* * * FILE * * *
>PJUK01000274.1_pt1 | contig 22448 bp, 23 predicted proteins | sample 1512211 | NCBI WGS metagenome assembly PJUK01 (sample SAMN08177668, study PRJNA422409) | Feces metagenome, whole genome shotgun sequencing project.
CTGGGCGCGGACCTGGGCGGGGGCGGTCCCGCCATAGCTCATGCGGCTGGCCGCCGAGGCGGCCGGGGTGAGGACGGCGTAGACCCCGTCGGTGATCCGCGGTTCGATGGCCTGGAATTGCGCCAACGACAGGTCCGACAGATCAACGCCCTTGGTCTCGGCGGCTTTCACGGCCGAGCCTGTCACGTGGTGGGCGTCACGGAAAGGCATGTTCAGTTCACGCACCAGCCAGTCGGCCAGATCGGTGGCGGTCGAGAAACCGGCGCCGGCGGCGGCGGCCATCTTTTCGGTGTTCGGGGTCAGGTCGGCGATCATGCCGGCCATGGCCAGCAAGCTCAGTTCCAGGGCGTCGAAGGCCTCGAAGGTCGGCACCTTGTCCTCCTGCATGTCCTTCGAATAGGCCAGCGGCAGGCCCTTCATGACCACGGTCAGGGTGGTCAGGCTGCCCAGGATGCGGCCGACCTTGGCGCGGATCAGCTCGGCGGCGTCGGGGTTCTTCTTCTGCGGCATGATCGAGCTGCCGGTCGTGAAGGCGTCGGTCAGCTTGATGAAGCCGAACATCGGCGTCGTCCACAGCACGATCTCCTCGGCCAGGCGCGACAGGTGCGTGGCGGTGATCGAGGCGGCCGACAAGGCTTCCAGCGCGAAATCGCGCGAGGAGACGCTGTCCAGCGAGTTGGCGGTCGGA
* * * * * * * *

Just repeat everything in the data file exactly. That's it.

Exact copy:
>PJUK01000274.1_pt1 | contig 22448 bp, 23 predicted proteins | sample 1512211 | NCBI WGS metagenome assembly PJUK01 (sample SAMN08177668, study PRJNA422409) | Feces metagenome, whole genome shotgun sequencing project.
CTGGGCGCGGACCTGGGCGGGGGCGGTCCCGCCATAGCTCATGCGGCTGGCCGCCGAGGCGGCCGGGGTGAGGACGGCGTAGACCCCGTCGGTGATCCGCGGTTCGATGGCCTGGAATTGCGCCAACGACAGGTCCGACAGATCAACGCCCTTGGTCTCGGCGGCTTTCACGGCCGAGCCTGTCACGTGGTGGGCGTCACGGAAAGGCATGTTCAGTTCACGCACCAGCCAGTCGGCCAGATCGGTGGCGGTCGAGAAACCGGCGCCGGCGGCGGCGGCCATCTTTTCGGTGTTCGGGGTCAGGTCGGCGATCATGCCGGCCATGGCCAGCAAGCTCAGTTCCAGGGCGTCGAAGGCCTCGAAGGTCGGCACCTTGTCCTCCTGCATGTCCTTCGAATAGGCCAGCGGCAGGCCCTTCATGACCACGGTCAGGGTGGTCAGGCTGCCCAGGATGCGGCCGACCTTGGCGCGGATCAGCTCGGCGGCGTCGGGGTTCTTCTTCTGCGGCATGATCGAGCTGCCGGTCGTGAAGGCGTCGGTCAGCTTGATGAAGCCGAACATCGGCGTCGTCCACAGCACGATCTCCTCGGCCAGGCGCGACAGGTGCGTGGCGGTGATCGAGGCGGCCGACAAGGCTTCCAGCGCGAAATCGCGCGAGGAGACGCTGTCCAGCGAGTTGGCGGTCGGA